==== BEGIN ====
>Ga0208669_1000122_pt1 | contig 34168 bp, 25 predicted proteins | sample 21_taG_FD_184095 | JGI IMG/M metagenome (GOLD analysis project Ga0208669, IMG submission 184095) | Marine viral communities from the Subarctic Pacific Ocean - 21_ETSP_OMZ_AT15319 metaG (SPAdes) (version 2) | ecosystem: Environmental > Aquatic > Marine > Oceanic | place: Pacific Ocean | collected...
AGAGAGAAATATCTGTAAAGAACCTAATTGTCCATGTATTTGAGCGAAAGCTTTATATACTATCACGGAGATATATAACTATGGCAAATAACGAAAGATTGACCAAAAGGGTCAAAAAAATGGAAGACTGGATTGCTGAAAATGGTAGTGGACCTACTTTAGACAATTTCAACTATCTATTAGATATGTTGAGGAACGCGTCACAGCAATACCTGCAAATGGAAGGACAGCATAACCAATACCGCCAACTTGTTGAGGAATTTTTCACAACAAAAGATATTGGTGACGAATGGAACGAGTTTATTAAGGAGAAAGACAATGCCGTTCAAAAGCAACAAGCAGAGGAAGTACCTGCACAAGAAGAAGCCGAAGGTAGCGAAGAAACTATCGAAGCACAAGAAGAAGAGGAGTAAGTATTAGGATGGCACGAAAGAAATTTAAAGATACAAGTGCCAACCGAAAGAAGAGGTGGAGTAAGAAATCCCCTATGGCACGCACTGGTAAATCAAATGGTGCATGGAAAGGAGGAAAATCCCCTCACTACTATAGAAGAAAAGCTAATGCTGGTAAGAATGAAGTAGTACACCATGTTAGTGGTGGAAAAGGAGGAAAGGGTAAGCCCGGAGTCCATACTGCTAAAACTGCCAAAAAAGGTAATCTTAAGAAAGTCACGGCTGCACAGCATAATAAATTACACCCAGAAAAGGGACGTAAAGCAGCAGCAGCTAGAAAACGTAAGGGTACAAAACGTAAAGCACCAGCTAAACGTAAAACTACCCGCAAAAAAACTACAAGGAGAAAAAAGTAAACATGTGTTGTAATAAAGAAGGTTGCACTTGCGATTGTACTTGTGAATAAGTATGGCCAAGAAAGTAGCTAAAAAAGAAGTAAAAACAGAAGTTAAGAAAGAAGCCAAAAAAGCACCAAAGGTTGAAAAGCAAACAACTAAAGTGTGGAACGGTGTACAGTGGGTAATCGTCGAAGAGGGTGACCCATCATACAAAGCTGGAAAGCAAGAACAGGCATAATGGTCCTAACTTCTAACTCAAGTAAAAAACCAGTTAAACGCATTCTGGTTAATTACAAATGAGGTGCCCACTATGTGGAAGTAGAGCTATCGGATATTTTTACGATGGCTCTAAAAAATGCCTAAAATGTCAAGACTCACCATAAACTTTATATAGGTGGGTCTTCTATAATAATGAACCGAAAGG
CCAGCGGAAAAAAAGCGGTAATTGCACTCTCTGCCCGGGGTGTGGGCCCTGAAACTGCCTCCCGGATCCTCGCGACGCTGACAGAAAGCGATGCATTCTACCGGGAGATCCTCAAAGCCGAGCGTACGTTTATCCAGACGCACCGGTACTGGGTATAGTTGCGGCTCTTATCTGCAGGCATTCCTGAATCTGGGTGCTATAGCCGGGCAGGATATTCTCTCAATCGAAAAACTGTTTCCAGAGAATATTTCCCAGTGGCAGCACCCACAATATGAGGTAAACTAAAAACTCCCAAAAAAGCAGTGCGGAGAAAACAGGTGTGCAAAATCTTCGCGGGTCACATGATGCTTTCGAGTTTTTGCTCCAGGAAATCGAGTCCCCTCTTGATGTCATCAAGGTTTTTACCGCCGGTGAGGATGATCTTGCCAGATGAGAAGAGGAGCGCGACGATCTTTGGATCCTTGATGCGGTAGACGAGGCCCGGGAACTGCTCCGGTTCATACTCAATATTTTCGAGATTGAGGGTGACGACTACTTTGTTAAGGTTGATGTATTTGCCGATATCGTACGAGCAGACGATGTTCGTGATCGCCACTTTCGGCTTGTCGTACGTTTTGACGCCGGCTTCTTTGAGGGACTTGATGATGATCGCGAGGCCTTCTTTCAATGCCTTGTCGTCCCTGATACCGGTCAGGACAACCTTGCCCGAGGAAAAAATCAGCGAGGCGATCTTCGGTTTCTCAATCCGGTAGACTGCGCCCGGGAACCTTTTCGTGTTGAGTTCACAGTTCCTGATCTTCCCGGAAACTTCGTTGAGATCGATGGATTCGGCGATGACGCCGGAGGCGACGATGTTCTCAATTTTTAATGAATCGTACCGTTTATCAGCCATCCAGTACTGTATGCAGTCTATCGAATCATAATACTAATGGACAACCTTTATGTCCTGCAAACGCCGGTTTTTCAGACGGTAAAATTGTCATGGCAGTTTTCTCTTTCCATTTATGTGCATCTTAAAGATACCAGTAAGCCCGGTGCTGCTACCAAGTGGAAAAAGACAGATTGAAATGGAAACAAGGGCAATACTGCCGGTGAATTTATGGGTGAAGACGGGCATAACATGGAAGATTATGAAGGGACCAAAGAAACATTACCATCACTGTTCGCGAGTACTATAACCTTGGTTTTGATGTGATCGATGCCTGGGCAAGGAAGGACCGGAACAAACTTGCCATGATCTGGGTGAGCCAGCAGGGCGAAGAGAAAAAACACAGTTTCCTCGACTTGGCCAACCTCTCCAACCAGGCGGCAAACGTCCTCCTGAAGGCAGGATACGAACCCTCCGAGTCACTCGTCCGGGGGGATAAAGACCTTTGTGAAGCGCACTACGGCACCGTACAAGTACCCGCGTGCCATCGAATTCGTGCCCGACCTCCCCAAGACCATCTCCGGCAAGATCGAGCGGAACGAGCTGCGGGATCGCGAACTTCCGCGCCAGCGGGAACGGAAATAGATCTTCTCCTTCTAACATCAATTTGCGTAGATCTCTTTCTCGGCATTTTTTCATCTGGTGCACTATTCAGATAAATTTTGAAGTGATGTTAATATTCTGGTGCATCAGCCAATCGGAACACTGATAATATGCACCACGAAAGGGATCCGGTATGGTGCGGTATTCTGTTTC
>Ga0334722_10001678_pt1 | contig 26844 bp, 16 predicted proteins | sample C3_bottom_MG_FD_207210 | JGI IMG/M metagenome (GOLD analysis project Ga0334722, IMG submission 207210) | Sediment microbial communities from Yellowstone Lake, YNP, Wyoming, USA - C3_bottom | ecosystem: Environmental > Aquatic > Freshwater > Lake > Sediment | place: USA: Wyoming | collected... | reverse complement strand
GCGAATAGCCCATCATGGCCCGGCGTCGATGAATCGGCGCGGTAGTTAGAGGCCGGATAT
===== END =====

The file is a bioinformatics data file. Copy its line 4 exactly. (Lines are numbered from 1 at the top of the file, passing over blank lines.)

>Ga0334722_10001678_pt1 | contig 26844 bp, 16 predicted proteins | sample C3_bottom_MG_FD_207210 | JGI IMG/M metagenome (GOLD analysis project Ga0334722, IMG submission 207210) | Sediment microbial communities from Yellowstone Lake, YNP, Wyoming, USA - C3_bottom | ecosystem: Environmental > Aquatic > Freshwater > Lake > Sediment | place: USA: Wyoming | collected... | reverse complement strand